As some of you might know, Notes/Domino in Eclipse contains a lot of files. I believe it was somewhere around 35 000 for Notes/Sametime/Domino Designer 8.5.1.
Random access time (the time it takes to find/access a random file) is where mechanical disks probably are at it's weakest. This is especially noticable when you want to access a lot of files "at once", like when you want to start Notes cold (not started since booting the computer).
When the first SSDs came out, the test results were lousy. After reading about ten tests the initial months after SSDs became commercial, I more or less forgot about SSDs.
Then I read this. Cold starting Lotus Notes in 4 seconds?!?!
To be certain, I nagged my boss into testing out an SSD at work. I ended up with a Corsair, which has good write and read speeds. I don't think I'm exaggerating when I say that it felt like a new computer. I'm not sure my work computer starts Notes below five seconds (Core 2 Duo/1.7GHz), but it's well below 10 seconds.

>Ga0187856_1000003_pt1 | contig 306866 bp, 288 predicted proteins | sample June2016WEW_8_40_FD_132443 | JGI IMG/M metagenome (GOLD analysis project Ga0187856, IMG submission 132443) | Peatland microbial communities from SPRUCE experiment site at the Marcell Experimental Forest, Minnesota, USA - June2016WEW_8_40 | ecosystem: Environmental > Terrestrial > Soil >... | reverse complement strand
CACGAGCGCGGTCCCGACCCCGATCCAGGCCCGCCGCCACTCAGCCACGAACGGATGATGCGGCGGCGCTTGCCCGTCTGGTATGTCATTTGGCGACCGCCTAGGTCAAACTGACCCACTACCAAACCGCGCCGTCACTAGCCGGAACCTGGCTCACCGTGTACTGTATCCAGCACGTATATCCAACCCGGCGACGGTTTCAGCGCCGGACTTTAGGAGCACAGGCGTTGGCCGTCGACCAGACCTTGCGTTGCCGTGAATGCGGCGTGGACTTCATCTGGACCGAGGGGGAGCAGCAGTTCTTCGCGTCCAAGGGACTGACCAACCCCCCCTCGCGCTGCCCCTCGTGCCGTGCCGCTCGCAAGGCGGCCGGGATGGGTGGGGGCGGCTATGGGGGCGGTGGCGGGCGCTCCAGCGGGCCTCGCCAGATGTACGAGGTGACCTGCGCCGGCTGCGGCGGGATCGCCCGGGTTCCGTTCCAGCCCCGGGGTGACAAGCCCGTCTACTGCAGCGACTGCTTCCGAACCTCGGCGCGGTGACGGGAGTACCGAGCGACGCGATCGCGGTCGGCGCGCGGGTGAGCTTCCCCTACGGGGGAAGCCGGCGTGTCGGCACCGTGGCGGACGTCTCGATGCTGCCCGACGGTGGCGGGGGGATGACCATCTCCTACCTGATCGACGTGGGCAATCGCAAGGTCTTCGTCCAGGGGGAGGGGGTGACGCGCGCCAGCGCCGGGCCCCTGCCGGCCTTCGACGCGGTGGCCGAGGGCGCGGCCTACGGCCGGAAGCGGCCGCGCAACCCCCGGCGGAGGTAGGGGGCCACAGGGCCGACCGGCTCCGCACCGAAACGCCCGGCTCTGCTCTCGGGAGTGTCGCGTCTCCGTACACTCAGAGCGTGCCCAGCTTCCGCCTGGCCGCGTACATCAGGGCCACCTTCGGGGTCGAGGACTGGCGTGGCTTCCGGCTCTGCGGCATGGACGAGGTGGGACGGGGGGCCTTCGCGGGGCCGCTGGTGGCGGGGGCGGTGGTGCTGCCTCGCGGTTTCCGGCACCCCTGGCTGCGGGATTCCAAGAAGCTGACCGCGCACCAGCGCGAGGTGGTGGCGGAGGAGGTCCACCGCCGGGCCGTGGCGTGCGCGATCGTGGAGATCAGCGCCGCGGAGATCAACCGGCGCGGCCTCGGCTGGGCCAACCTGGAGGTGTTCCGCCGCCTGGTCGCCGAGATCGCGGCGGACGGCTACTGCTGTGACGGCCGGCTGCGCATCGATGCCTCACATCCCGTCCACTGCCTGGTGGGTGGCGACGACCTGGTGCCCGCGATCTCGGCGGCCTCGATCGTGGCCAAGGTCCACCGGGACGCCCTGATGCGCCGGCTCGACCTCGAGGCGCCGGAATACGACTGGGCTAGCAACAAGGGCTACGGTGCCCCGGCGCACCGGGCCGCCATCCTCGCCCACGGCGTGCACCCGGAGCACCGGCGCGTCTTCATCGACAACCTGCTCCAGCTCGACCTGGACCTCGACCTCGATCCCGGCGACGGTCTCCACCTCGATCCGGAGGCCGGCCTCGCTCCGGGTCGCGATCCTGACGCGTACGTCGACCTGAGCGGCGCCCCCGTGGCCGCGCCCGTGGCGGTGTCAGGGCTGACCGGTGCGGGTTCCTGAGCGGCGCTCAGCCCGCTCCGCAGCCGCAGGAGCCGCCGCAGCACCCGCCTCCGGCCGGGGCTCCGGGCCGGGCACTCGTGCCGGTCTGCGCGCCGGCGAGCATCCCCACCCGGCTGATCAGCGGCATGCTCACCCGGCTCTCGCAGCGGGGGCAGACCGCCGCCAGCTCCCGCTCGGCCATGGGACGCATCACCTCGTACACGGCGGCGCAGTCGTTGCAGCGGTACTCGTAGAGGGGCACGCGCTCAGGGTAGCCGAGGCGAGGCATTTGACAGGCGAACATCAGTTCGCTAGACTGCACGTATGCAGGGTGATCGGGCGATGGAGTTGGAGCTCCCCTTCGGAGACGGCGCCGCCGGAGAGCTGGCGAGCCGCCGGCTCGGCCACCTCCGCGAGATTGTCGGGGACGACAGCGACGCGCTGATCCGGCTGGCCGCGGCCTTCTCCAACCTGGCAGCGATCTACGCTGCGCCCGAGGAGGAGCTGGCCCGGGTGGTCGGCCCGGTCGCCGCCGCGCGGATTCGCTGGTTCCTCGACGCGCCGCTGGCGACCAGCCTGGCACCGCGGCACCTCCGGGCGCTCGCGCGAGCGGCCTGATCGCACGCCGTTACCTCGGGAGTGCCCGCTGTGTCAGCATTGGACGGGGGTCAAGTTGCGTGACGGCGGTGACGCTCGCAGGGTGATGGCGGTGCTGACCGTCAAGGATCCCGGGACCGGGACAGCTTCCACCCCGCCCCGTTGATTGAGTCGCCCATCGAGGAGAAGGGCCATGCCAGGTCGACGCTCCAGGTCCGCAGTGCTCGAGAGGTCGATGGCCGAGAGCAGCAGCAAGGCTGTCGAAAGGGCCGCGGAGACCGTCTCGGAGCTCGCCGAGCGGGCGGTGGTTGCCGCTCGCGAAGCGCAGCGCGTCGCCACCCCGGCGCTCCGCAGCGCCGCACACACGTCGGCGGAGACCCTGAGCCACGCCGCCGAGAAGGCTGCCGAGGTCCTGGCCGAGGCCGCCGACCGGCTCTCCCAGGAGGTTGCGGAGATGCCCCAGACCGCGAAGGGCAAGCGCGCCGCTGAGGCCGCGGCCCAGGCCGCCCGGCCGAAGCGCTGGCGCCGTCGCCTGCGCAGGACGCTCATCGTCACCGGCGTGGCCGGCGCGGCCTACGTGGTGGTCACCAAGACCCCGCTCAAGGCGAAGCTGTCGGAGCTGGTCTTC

What probably made me the most happiest is that during the weekly antivirus scan, I could work as normal. With the mechanical disk, it felt like working on a computer from the 20th century.
Then I decided it was time to get an SSD for my desktop computer at home. After reading a test at tomshardware.com, I decided on a 80GB Intel X25M G2. It has decent write speed, and great read speed.
I'm happy I decided on that disk after reading this performance comparison (at the time of writing, Intel X25M G2 at the top).
When SSDs become as cheap as mechanical drives, it's going to do a lot for servers worldwide.
If you're still not convinced (10 000 RPM IDE disk vs SSD):